Otis - 106 pound lab/Dane mix, lost his right front leg to osteosarcoma on Febuary 9, 2016.  Four rounds of carboplatin completed in April, 2016.  Lung mets August 25, 2016.  Said goodbye too soon on September 4, 2016.   Lost his adopted sister, Tess, suddenly on October 9, 2016. likely due to hemangiosarcoma.  

Wherever they are, they are together.

London, UK


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20 March 2016 - 9:42 am
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Thanks so, so much everyone for your kindness, understanding and support. It's made all the difference in the world. I did as you suggested (including the chocolate!) and I do feel very much better today. You are absolutely right about learning from Meg. I have already learned so much from her but I have yet to master living in the present and not stressing about every possible thing. I loved your comment, Christine about panicking 'every time our baby licks, wiggles, and sleeps'. Yup, absolutely. Made me smile to know I am not alone.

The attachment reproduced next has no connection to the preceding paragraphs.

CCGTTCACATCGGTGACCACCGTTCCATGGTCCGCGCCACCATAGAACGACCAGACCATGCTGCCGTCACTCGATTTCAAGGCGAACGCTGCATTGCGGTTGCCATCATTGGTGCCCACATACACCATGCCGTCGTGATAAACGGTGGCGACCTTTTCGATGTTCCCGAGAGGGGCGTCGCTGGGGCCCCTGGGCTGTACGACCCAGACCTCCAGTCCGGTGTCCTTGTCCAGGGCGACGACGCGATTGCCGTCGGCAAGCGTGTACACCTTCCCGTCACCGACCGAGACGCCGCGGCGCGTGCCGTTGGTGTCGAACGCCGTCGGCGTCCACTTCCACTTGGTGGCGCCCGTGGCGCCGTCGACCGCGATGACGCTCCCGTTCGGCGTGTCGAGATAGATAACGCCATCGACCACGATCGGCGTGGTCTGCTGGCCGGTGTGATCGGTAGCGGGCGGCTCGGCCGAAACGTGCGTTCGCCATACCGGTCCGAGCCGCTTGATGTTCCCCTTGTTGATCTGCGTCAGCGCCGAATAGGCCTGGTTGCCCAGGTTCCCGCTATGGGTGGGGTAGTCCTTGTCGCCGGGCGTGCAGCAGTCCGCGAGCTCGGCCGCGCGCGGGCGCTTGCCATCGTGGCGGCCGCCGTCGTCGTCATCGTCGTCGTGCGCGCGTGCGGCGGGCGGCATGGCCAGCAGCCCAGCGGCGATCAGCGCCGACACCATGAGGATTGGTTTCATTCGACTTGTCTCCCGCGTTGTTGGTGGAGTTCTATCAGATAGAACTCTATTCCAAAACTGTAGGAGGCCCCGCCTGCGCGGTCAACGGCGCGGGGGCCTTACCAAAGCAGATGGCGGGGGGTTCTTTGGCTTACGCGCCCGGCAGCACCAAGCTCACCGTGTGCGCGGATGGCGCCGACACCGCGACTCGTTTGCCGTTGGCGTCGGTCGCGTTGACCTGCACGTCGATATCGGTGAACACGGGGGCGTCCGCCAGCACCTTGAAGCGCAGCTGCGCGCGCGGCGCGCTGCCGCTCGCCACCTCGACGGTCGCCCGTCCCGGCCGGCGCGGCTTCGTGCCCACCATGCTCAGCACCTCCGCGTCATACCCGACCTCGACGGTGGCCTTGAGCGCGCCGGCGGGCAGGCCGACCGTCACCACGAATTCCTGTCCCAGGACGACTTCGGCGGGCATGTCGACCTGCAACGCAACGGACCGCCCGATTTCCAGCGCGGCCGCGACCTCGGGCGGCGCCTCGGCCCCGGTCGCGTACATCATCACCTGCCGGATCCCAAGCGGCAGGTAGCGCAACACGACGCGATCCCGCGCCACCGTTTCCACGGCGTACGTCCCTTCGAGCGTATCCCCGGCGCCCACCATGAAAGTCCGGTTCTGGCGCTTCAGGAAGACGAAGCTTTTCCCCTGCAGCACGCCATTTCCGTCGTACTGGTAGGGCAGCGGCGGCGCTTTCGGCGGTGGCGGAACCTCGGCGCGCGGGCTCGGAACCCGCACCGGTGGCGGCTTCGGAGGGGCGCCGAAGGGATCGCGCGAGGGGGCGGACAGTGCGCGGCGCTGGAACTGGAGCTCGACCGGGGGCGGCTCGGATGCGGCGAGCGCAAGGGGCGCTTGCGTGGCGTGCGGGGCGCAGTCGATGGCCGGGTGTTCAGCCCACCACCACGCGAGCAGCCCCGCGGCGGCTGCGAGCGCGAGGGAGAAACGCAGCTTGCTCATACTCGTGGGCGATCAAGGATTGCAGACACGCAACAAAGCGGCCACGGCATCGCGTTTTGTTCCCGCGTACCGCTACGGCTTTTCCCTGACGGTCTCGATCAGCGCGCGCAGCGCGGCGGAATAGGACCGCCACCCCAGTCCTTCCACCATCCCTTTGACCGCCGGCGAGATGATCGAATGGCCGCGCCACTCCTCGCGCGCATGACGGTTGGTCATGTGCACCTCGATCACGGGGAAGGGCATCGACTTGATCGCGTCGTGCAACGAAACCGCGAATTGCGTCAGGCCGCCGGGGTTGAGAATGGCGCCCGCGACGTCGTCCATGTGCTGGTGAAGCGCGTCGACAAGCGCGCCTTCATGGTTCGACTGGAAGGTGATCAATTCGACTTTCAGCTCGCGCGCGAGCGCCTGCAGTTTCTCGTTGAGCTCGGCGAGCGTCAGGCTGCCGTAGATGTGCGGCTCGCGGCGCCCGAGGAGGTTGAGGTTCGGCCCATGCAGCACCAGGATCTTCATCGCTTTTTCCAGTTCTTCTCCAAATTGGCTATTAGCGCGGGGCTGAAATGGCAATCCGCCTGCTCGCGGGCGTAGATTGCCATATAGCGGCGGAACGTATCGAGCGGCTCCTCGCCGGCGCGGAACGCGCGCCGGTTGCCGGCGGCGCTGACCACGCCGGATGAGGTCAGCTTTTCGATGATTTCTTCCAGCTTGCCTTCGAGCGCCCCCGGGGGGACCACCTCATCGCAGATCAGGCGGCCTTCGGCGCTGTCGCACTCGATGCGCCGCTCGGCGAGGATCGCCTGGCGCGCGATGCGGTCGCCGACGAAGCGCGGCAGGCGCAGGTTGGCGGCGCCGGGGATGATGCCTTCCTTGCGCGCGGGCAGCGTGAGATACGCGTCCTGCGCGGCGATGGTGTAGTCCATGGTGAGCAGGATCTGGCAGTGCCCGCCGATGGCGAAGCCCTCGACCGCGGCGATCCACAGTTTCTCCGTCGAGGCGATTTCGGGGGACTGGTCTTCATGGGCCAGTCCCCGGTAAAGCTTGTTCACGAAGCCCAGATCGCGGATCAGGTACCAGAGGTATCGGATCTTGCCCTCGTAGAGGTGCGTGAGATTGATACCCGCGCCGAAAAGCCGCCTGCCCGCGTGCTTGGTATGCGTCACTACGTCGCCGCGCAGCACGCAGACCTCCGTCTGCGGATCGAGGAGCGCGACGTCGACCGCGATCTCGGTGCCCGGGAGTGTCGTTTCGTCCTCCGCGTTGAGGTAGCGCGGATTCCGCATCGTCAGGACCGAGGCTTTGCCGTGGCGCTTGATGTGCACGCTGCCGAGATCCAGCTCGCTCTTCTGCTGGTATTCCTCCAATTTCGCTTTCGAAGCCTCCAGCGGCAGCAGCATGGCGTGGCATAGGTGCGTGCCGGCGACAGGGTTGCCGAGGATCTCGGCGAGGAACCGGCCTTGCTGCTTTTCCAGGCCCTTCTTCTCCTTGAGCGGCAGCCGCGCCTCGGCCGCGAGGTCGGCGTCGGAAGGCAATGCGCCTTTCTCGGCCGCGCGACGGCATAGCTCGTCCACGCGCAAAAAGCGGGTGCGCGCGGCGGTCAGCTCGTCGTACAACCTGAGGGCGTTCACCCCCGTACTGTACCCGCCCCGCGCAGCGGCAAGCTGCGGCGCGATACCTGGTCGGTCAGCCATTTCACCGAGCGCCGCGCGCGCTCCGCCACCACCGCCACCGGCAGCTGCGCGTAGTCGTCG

Meg is on fine form, no doubt relieved that I've climbed out of my slump (with some helping hands from across the Atlantic...) I felt like she needed a change of scene so I took her up to the farm to watch the cows (we're in Norfolk, not London at the moment), sheep would have been a bit tooooooo exciting, but cows was just about right, I thought. Meg agreed. She watched them for a good long time...

FUBUCKET-3-of-5.jpgImage Enlarger

Meg, Mutt, aged around 13, adopted 31/12/2009. Sudden explosive right elbow fracture 06/12 (caused by IOHC), diagnosed with End Stage Arthritis 03/15, Total Elbow Replacement 08/15, problems with healing leading to skin graft & skin flap surgery, Chronic Infection leading to implant breakdown. Became a Tripawd 9th March 2016. 
Lives with Mum, Clare, watched over by Angel Pie and Angel Billie
My life as a MEG-A-STAR 


Michigan
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20 March 2016 - 9:59 am
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big-blink

Donna, Glenn & Murphy 

Murphy had his right front leg amputated due to histiocytic sarcoma at 7 years old. He survived 4 years, 2 months & 1 week, only to be taken by hemangiosarcoma at 11 1/2 years 6/12/17  
Read about Murphy's Life on Three Legs

Donna.png